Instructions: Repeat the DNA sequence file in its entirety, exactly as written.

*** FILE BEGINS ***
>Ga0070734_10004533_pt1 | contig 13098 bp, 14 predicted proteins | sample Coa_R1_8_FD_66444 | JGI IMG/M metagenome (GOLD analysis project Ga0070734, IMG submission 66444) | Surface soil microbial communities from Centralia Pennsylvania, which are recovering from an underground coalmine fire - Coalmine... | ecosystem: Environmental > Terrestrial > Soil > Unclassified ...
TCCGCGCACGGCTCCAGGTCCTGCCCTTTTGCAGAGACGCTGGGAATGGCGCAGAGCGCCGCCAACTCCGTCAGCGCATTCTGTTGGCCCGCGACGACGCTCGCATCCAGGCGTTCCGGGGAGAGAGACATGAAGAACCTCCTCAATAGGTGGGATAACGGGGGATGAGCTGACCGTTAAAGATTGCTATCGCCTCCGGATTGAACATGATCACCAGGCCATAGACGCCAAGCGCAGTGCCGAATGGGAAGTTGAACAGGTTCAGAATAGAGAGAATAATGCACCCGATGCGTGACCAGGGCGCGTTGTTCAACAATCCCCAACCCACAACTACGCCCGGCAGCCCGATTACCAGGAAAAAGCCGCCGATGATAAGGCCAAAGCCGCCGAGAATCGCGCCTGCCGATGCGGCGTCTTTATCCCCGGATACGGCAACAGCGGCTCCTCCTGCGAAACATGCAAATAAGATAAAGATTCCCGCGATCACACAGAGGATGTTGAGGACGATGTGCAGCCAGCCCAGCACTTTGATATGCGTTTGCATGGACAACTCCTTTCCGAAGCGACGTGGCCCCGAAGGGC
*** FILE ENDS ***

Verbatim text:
>Ga0070734_10004533_pt1 | contig 13098 bp, 14 predicted proteins | sample Coa_R1_8_FD_66444 | JGI IMG/M metagenome (GOLD analysis project Ga0070734, IMG submission 66444) | Surface soil microbial communities from Centralia Pennsylvania, which are recovering from an underground coalmine fire - Coalmine... | ecosystem: Environmental > Terrestrial > Soil > Unclassified ...
TCCGCGCACGGCTCCAGGTCCTGCCCTTTTGCAGAGACGCTGGGAATGGCGCAGAGCGCCGCCAACTCCGTCAGCGCATTCTGTTGGCCCGCGACGACGCTCGCATCCAGGCGTTCCGGGGAGAGAGACATGAAGAACCTCCTCAATAGGTGGGATAACGGGGGATGAGCTGACCGTTAAAGATTGCTATCGCCTCCGGATTGAACATGATCACCAGGCCATAGACGCCAAGCGCAGTGCCGAATGGGAAGTTGAACAGGTTCAGAATAGAGAGAATAATGCACCCGATGCGTGACCAGGGCGCGTTGTTCAACAATCCCCAACCCACAACTACGCCCGGCAGCCCGATTACCAGGAAAAAGCCGCCGATGATAAGGCCAAAGCCGCCGAGAATCGCGCCTGCCGATGCGGCGTCTTTATCCCCGGATACGGCAACAGCGGCTCCTCCTGCGAAACATGCAAATAAGATAAAGATTCCCGCGATCACACAGAGGATGTTGAGGACGATGTGCAGCCAGCCCAGCACTTTGATATGCGTTTGCATGGACAACTCCTTTCCGAAGCGACGTGGCCCCGAAGGGC